CENTER’s Exhibitor’s Choice 2nd Place Award: Mario Lalau
Mario Lalau received 2nd Place in CENTER’s Exhibitor’s Choice Award. His project and book, Tropeço, “unravels the cities wherever he goes. The camera acts as a propellant engine that is obstinately moving forward in this wanderer’s displacement”. Krzystof Candrowicz, Artistic director of Hamburg Triennial of Photography selected Mario’s work for this award and his statement is below.
The Choice Awards recognize outstanding photographers working in all processes and subject matter. The Awards are divided into four categories: Curator’s Choice, Editor’s Choice, Director’s Choice and Exhibitor’s Choice. Winners receive recognition via exhibition, publication, portfolio reviews and more. The Choice Award winners are invited to participate in an exhibition in Santa Fe, New Mexico during Review Santa Fe.
Krzysztof Candrowicz is a curator, art director, researcher and educator. He is the Co-founder and director of the International Festival of Photography in Lodz and Foundation of Visual Education. Since January 2014, he works as artistic director of the Triennial of Photography in Hamburg.
Open calls mean diversity. Open calls made the photography world more inclusive. Open calls gave opportunities for artists to be visible and for curators to discover outstanding work. The submission procedure itself is rather technical, but on both sides of this process people are behind it. Therefore preparing a proper portfolio and final curator’s choice make this practice so human. Selection is our daily life. We are natural born curators.
I feel thankful for being a part of the Choice Awards. It’s a way to discover new works, waves and tendencies. On the one hand going through hundreds of applications and mixtures of all kinds of projects can be a challenging practice but for me it’s first of all a very absorbing activity that opens a way to discover and understand other perspectives.
This time I noticed there was a strong focus on social, economic and environmental changes in society. I observed that more and more projects were kind of personal statements about the current global situation. Consequently I have chosen three bodies of work that provided evidence of and a comment on certain issues of importance that are found in society. I’m satisfied that photography as a technology and medium remains transparent and the main focus goes to process observation, recognition and interpretation.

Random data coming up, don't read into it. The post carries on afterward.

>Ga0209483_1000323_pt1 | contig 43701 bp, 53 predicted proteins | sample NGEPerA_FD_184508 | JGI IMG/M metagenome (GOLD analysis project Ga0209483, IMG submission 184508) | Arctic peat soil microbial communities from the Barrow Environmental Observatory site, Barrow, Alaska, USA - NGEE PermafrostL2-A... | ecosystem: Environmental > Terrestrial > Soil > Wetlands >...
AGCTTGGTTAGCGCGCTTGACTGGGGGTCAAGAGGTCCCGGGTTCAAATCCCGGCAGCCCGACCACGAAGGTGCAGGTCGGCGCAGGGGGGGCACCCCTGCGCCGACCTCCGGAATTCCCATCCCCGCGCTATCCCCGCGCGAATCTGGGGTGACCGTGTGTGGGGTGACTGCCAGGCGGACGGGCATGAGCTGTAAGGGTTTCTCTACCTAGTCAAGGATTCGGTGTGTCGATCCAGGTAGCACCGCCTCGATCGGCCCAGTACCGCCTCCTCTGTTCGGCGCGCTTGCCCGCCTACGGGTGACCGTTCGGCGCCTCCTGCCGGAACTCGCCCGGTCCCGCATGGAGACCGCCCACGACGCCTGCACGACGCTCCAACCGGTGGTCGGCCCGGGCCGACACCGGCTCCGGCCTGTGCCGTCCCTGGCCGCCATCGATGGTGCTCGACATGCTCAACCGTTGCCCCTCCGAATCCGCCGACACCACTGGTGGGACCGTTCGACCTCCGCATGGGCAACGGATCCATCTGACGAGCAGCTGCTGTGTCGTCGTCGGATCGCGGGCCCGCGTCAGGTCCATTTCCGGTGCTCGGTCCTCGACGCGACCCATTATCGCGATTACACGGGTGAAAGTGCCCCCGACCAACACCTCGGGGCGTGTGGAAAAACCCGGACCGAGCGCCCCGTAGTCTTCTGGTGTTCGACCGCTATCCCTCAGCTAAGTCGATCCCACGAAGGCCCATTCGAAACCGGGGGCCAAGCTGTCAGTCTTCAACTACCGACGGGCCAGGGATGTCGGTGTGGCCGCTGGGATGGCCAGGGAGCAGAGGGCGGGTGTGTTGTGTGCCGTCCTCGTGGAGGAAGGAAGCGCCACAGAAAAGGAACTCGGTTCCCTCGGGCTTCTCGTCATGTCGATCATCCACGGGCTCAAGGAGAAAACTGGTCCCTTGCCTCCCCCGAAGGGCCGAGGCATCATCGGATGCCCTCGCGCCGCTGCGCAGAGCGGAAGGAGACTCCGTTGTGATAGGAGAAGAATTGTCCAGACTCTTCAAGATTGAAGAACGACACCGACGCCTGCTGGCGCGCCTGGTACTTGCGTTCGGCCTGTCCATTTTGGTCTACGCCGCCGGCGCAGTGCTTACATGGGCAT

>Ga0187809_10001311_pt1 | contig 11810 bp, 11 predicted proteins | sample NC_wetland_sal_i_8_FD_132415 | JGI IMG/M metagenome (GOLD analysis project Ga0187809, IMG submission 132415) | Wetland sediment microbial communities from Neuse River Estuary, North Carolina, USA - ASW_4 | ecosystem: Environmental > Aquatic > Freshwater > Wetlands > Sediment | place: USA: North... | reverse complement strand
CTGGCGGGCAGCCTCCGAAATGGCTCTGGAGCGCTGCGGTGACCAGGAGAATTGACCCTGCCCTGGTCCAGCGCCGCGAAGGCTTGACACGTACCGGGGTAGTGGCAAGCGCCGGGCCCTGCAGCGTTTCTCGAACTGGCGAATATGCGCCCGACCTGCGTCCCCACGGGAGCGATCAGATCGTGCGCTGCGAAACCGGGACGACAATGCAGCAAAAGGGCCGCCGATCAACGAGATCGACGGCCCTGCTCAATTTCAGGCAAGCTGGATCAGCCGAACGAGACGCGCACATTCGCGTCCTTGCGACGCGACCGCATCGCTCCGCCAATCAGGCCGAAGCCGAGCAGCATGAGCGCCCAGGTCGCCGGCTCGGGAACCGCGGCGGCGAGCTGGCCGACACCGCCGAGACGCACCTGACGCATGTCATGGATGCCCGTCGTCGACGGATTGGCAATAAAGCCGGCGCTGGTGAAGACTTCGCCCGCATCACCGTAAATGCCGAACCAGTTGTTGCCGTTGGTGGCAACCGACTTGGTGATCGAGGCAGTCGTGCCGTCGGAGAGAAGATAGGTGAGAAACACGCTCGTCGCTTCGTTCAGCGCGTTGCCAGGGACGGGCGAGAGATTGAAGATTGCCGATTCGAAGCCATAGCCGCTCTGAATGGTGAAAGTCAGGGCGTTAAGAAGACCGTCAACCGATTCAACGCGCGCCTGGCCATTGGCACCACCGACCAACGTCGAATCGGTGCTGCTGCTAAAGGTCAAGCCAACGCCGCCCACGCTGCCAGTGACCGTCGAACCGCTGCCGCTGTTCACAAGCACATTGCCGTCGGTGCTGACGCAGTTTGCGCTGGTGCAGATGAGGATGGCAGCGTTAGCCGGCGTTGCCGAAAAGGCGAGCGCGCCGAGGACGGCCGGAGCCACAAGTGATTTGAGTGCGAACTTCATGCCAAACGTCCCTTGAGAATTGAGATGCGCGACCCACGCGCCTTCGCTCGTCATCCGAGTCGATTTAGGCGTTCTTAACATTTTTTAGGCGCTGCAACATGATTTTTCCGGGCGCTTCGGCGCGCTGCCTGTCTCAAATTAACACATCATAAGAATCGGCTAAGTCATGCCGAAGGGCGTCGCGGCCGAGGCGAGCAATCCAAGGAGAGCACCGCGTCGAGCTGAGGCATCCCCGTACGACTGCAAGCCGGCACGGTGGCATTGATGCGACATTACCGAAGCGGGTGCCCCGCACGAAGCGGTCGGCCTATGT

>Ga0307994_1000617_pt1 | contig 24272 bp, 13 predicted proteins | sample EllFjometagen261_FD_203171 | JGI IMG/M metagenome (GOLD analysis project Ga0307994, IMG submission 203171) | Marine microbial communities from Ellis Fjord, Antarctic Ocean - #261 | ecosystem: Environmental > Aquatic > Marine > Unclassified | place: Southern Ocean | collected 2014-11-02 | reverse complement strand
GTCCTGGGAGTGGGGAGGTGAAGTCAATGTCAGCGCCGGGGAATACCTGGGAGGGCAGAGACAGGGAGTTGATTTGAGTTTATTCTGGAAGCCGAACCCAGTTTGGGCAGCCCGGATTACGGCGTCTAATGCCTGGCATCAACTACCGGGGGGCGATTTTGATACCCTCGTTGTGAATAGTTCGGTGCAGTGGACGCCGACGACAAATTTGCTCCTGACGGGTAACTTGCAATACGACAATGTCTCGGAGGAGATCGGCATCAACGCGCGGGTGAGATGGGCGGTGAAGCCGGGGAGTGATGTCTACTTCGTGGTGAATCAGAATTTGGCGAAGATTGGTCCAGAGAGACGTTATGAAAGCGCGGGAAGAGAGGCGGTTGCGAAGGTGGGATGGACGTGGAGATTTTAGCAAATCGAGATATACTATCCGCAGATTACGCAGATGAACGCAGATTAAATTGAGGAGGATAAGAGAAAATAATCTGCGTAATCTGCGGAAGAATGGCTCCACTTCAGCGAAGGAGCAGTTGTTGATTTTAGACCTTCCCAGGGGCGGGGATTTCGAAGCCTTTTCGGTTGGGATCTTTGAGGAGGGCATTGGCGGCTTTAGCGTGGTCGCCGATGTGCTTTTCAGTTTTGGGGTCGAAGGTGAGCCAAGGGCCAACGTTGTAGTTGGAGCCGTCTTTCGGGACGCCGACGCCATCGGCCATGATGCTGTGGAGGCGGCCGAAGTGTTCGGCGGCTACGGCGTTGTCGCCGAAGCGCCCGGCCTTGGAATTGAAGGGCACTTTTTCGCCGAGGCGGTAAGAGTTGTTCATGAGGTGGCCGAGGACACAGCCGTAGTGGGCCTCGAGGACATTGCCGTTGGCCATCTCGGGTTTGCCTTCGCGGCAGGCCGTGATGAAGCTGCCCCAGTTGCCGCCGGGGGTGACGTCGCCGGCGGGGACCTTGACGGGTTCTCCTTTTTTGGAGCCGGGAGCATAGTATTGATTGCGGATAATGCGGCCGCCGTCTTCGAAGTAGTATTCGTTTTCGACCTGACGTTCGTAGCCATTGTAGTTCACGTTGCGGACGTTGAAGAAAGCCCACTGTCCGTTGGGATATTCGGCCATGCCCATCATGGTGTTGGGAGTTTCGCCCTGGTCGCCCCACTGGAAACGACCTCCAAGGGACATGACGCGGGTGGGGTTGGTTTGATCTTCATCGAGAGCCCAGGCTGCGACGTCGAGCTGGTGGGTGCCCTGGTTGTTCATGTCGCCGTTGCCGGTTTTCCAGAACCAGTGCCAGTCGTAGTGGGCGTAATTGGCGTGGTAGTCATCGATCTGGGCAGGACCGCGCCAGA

Mario Lalau (São Paulo, SP, 1978) Currently lives in Texas, USA. Has a bachelor’s degree in Administration and a postgraduate degree in Communication and Arts. He has worked as a photojournalist for Grupo Folha de São Paulo and has published in some of the main news media in Brazil. He then worked as a Fashion Photographer. In the last 5 years he has been dedicated to his own projects like “Tropeço”.
Born in São Paulo ,1978, Mario Lalau lived in California and São Paulo-Brazil but is currently living in Texas, USA. He began his work in Photography as a staff photojournalist for Grupo Folha de São Paulo and has published in some of the main newspapers, magazines and websites in Brazil. Some of these include Folha de são Paulo, Agora, Uol notícias and diário do nordeste. He later shifted his work to editorial and fashion photography for adults and Children where he established a solid career and a recognized name within children’s clothing brands. During this period, he has always worked on side projects for collective shows and book publications. For the last 5 years he has been focused on his personal project “Tropeço” an ongoing project published in Book format in May of 2017.
To repeatedly go through the same spaces in our customary displacements, we naturally tend to stop seeing them in detail. The flow will gradually automate itself. We tend to see a whole that is equal, repetitive and boring, suppressing the ability to perceive the subtle changes with which the sum of the days sculpts the landscape. Mario Lalau goes against this discourse of the pasteurization of the global landscape. As a solitary traveler, he likes to walk aimlessly to unravel the cities wherever he goes. The camera acts as a propellant engine that is obstinately moving forward in this wanderer’s displacement. Far from the usual photos of the accidental tourist in his images we do not see the city that is proud to show its monuments, its lush architecture, its historical landmarks. What is revealed, with his ability to notice chance, the ironies and the gags that seem to be revealed just to him in the public domain, is something that results from the substrate of human relations, the pacts of conviviality, the silent social and behavioral rules. These chance encounters between form and meaning, objects and utilities, logic and deviations, nature and culture, generate a plethora of sculptural events which together are like a precise chronicle of the contemporary man’s theater of customs. When faced with his images we often laugh at our own beliefs and idiosyncrasies. An oblique way of seeing that can activate a decisive critique about our days pulling from the unusual and humor.
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